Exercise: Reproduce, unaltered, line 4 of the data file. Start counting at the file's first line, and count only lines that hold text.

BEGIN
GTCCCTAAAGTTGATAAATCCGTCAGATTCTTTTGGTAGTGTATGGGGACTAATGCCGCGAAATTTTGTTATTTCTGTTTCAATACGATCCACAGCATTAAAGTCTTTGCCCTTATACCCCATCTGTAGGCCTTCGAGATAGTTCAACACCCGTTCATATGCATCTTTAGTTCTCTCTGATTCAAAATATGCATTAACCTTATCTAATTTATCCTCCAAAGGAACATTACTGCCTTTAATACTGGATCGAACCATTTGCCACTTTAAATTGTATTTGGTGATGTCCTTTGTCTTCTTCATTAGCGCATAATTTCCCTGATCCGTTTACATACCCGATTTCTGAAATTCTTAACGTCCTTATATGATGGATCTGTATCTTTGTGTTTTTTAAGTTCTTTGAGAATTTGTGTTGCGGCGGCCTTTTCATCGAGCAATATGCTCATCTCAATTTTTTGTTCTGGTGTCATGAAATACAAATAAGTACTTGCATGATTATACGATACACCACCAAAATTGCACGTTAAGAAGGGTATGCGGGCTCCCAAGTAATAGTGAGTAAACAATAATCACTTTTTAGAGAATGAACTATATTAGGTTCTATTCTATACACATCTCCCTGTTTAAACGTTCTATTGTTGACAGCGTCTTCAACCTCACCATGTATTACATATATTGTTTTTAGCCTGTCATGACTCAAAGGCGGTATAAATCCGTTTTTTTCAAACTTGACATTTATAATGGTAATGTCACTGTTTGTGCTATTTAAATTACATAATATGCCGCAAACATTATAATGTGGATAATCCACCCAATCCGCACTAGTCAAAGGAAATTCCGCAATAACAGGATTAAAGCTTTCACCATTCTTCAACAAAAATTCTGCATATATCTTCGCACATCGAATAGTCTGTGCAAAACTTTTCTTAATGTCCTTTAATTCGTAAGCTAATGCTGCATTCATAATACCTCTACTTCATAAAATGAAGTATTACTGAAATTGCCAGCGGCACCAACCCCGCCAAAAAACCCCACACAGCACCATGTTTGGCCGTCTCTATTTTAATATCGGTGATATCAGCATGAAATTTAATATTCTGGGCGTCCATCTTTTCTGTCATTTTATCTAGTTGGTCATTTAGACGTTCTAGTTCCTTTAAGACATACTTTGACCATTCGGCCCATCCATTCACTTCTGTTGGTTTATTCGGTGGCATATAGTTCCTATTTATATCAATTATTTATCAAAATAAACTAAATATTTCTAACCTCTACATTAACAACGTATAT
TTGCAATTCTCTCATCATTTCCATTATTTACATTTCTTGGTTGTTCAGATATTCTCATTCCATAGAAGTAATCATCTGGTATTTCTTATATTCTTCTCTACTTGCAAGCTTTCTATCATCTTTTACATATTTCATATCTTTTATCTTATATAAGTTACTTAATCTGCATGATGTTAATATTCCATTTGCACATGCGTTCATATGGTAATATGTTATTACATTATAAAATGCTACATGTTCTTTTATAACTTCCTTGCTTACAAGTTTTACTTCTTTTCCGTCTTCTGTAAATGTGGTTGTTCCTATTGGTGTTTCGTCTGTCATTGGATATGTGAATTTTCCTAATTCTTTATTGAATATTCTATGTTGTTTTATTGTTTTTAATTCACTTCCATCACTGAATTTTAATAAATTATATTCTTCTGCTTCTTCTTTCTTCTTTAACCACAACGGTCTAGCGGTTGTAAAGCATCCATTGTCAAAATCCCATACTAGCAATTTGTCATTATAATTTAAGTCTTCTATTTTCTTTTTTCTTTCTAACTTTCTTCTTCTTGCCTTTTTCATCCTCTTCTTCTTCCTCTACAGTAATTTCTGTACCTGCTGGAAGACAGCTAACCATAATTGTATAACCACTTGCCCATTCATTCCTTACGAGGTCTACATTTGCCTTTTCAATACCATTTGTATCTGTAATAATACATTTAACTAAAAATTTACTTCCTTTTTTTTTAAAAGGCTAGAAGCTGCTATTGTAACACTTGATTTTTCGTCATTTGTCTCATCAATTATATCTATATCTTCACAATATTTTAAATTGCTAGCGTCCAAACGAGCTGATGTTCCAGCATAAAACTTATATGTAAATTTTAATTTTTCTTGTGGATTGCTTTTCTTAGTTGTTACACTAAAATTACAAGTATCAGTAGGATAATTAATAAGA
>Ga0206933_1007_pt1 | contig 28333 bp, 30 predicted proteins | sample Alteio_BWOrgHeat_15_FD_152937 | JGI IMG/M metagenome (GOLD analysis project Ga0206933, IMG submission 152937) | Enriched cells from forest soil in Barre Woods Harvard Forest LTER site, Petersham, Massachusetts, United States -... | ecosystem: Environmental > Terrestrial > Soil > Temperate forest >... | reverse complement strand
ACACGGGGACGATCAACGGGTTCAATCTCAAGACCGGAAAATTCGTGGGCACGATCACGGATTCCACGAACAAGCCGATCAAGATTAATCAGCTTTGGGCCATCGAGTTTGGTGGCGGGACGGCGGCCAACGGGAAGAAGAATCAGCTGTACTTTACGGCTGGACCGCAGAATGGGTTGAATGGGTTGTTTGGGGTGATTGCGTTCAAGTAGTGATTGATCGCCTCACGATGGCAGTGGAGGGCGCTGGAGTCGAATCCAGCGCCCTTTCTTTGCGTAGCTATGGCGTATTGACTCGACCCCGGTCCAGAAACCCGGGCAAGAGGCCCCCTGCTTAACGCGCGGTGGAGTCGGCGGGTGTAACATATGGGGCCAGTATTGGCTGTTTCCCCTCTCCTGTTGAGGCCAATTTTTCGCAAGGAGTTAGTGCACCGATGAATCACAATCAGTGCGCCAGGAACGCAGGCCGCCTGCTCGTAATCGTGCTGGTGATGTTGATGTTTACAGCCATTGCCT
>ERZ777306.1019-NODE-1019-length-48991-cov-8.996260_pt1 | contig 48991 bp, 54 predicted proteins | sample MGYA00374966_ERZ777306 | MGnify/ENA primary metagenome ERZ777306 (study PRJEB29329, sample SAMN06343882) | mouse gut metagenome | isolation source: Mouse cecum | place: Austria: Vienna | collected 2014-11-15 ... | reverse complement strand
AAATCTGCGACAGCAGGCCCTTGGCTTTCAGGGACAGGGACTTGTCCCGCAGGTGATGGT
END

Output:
ACACGGGGACGATCAACGGGTTCAATCTCAAGACCGGAAAATTCGTGGGCACGATCACGGATTCCACGAACAAGCCGATCAAGATTAATCAGCTTTGGGCCATCGAGTTTGGTGGCGGGACGGCGGCCAACGGGAAGAAGAATCAGCTGTACTTTACGGCTGGACCGCAGAATGGGTTGAATGGGTTGTTTGGGGTGATTGCGTTCAAGTAGTGATTGATCGCCTCACGATGGCAGTGGAGGGCGCTGGAGTCGAATCCAGCGCCCTTTCTTTGCGTAGCTATGGCGTATTGACTCGACCCCGGTCCAGAAACCCGGGCAAGAGGCCCCCTGCTTAACGCGCGGTGGAGTCGGCGGGTGTAACATATGGGGCCAGTATTGGCTGTTTCCCCTCTCCTGTTGAGGCCAATTTTTCGCAAGGAGTTAGTGCACCGATGAATCACAATCAGTGCGCCAGGAACGCAGGCCGCCTGCTCGTAATCGTGCTGGTGATGTTGATGTTTACAGCCATTGCCT